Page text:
Sep 27 2009
making a mess of the burlap and yarn, this is my first attempt at figuring out hooked rugs
I’ve been in love with antique and vintage hooked rugs for as long as I can remember. The traditional ones are beautiful and remind me of my Eastern European roots.
A few years ago, I visited a native american art gallery on the Tuscarora reservation. Ironically, the art gallery is in the back of a giant cigarette pole barn conglomerate belonging to none other than Smokin Joe Anderson, (a man I have ranted against on this very blog).
The Native American hooked rugs I saw were beautiful. Images of nature, mysticism, of varying textures and components. The artist used long yarns hanging down, silver charms, interpretive shapes and forms and natural colors. I was hooked! (Excuse the pun).
So for a few years now, I’ve been haphazardly trying to gather information about how to do this art. It sounded kind of simple. I’ve read the history and seen the gallery images.
The problems I’m encountering are that it’s not a very popular craft- so there isn’t much out there in the mainstream. I’ve discovered I probably want to do “punch hooking”, which uses rug yarn punched through the fabric medium into a design. The other option is hooking strips of wool. I don’t think I am up to that step just yet. I really need a project that is easy for me to get started. I have so much else going on that it complicated. If, in time, my focus changes to rug making- I’ll gladly collect old wool garments and cut them into strips but right now, uh.. no.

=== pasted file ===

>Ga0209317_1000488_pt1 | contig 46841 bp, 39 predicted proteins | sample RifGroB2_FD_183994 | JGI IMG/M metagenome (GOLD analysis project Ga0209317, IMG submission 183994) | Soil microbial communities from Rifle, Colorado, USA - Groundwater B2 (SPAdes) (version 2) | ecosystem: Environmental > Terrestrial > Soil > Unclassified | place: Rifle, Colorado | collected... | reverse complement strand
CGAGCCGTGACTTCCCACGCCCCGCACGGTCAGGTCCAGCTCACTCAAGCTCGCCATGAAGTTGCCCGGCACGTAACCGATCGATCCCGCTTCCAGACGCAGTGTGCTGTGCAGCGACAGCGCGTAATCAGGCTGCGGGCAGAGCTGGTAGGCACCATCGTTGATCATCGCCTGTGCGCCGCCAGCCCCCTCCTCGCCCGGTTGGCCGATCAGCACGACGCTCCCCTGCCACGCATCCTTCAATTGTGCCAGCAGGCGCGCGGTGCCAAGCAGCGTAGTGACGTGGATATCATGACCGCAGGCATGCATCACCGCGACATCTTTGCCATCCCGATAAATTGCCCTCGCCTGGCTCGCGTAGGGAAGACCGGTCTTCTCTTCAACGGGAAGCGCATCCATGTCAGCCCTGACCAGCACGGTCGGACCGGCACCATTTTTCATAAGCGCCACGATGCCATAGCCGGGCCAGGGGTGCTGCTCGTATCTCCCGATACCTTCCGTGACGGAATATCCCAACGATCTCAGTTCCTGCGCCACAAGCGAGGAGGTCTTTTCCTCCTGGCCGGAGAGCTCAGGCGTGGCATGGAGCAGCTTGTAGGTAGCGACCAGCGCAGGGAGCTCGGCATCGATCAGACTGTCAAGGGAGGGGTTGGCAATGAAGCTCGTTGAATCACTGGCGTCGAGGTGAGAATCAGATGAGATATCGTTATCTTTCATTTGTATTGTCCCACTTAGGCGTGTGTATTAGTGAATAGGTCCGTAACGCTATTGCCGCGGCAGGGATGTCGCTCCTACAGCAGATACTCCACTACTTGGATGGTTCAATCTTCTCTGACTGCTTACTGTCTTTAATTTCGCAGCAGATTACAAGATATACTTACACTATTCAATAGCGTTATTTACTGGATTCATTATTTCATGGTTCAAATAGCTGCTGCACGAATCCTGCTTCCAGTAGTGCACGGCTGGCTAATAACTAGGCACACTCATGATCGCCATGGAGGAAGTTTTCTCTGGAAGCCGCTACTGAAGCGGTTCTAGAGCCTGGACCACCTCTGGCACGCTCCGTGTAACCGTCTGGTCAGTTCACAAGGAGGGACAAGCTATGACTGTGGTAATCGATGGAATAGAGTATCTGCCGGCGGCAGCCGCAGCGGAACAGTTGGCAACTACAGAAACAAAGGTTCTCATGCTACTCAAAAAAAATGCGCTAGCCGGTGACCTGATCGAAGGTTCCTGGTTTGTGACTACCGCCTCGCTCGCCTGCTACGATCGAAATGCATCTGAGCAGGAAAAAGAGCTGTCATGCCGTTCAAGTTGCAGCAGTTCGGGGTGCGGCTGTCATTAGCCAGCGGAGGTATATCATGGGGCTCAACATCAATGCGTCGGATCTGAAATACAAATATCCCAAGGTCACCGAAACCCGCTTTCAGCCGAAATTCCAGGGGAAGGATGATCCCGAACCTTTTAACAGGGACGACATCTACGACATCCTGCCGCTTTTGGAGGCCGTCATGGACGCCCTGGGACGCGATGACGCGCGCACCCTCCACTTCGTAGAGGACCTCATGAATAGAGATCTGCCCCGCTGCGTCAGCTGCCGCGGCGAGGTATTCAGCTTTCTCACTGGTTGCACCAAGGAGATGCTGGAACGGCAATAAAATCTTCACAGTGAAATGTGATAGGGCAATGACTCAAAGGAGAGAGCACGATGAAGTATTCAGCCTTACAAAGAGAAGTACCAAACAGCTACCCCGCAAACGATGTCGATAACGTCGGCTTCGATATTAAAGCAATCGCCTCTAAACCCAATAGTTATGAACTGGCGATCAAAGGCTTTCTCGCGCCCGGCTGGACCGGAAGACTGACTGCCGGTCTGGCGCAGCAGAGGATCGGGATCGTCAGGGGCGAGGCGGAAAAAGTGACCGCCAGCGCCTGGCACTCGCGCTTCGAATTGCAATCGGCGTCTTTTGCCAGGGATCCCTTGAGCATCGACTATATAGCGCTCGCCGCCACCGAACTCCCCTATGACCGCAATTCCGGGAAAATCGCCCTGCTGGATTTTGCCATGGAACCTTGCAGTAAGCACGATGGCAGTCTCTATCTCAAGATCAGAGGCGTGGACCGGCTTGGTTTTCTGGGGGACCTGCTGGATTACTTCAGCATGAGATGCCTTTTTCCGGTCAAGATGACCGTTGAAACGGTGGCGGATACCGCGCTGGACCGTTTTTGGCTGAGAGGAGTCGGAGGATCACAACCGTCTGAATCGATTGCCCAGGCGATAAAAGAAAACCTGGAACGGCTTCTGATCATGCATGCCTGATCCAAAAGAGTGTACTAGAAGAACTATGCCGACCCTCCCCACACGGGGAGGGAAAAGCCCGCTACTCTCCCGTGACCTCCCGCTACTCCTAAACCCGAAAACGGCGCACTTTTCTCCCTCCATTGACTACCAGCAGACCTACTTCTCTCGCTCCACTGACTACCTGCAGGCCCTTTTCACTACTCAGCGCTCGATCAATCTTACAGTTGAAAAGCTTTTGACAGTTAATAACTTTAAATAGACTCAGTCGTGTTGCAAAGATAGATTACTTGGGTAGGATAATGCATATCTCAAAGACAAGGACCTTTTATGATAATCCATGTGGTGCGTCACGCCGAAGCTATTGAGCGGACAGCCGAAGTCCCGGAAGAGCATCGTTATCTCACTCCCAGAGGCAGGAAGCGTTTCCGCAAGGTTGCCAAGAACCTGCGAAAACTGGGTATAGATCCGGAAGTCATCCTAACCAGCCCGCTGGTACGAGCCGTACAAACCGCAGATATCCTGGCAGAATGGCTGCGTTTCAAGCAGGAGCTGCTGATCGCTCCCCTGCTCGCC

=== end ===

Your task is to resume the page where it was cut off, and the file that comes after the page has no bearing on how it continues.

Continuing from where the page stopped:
So, off to JoAnn Fabrics and Michaels Arts & Crafts armed with less than zero knowledge about how to start. I came home with a “punch hook” for rug yarn, a loom, and some burlap. I have a bag of good intentions of rug yarn already.
I should mention there are no real step by step instructions available online. Not that I can find. They tell you sort of what to do. They don’t tell you how the yarn gets anchored onto the burlap. How to move the punch hook, how to end the yarn. Little details like that.
I have found Deanne Fitzpatrick’s Rug Hooking Studio, which does offer helpful info but no real step by step getting started instructions.
Then I found this irritating article on eHow, which says How to Make Hooked Rugs and then describes frigging hook-a-rugs from the 70’s!!!
My library luckily has a very low budget and therefore has very old books. Tomorrow I am heading over there to find some books from the 70’s about punch hooking.
Oh and did I mention this is NOT latch hooks? NOT hook-a-rug??? If one more 18 year old with bleach blonde hair takes me to the hook a rug aisle when I ask questions I am going to weave her hair into my next failed attempt!!!
Wish me luck, I’m going back out today. Maybe I can find a beginner’s kit that actually has directions or something. If I ever FIND directions, I will definitely link to them here!
In the meantime, I do have some beautiful sites to share with you for people who are actually making hooked rugs. Of course, they are selling them for $6K each, and operate schools in New England where you can learn the craft. But I’m looking for a $30 entree into this art. Not a $3,000 entree.
Lisa’s Gallery of Rugs